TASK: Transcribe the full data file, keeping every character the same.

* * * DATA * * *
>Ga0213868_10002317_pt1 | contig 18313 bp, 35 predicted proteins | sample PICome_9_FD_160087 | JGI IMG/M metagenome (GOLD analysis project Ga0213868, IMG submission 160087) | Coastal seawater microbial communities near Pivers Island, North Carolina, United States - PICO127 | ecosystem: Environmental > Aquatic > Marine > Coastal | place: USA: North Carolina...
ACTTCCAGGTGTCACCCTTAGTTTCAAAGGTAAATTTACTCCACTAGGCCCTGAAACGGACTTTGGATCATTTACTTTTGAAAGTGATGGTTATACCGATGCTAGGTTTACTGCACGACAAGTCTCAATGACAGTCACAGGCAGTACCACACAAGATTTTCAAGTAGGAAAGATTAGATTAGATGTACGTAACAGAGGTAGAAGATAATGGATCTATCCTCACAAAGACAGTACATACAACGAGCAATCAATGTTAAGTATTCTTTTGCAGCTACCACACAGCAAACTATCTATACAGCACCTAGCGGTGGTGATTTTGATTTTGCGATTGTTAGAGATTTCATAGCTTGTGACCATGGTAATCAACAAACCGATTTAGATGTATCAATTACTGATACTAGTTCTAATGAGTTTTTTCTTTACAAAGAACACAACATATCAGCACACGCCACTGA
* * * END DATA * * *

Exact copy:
>Ga0213868_10002317_pt1 | contig 18313 bp, 35 predicted proteins | sample PICome_9_FD_160087 | JGI IMG/M metagenome (GOLD analysis project Ga0213868, IMG submission 160087) | Coastal seawater microbial communities near Pivers Island, North Carolina, United States - PICO127 | ecosystem: Environmental > Aquatic > Marine > Coastal | place: USA: North Carolina...
ACTTCCAGGTGTCACCCTTAGTTTCAAAGGTAAATTTACTCCACTAGGCCCTGAAACGGACTTTGGATCATTTACTTTTGAAAGTGATGGTTATACCGATGCTAGGTTTACTGCACGACAAGTCTCAATGACAGTCACAGGCAGTACCACACAAGATTTTCAAGTAGGAAAGATTAGATTAGATGTACGTAACAGAGGTAGAAGATAATGGATCTATCCTCACAAAGACAGTACATACAACGAGCAATCAATGTTAAGTATTCTTTTGCAGCTACCACACAGCAAACTATCTATACAGCACCTAGCGGTGGTGATTTTGATTTTGCGATTGTTAGAGATTTCATAGCTTGTGACCATGGTAATCAACAAACCGATTTAGATGTATCAATTACTGATACTAGTTCTAATGAGTTTTTTCTTTACAAAGAACACAACATATCAGCACACGCCACTGA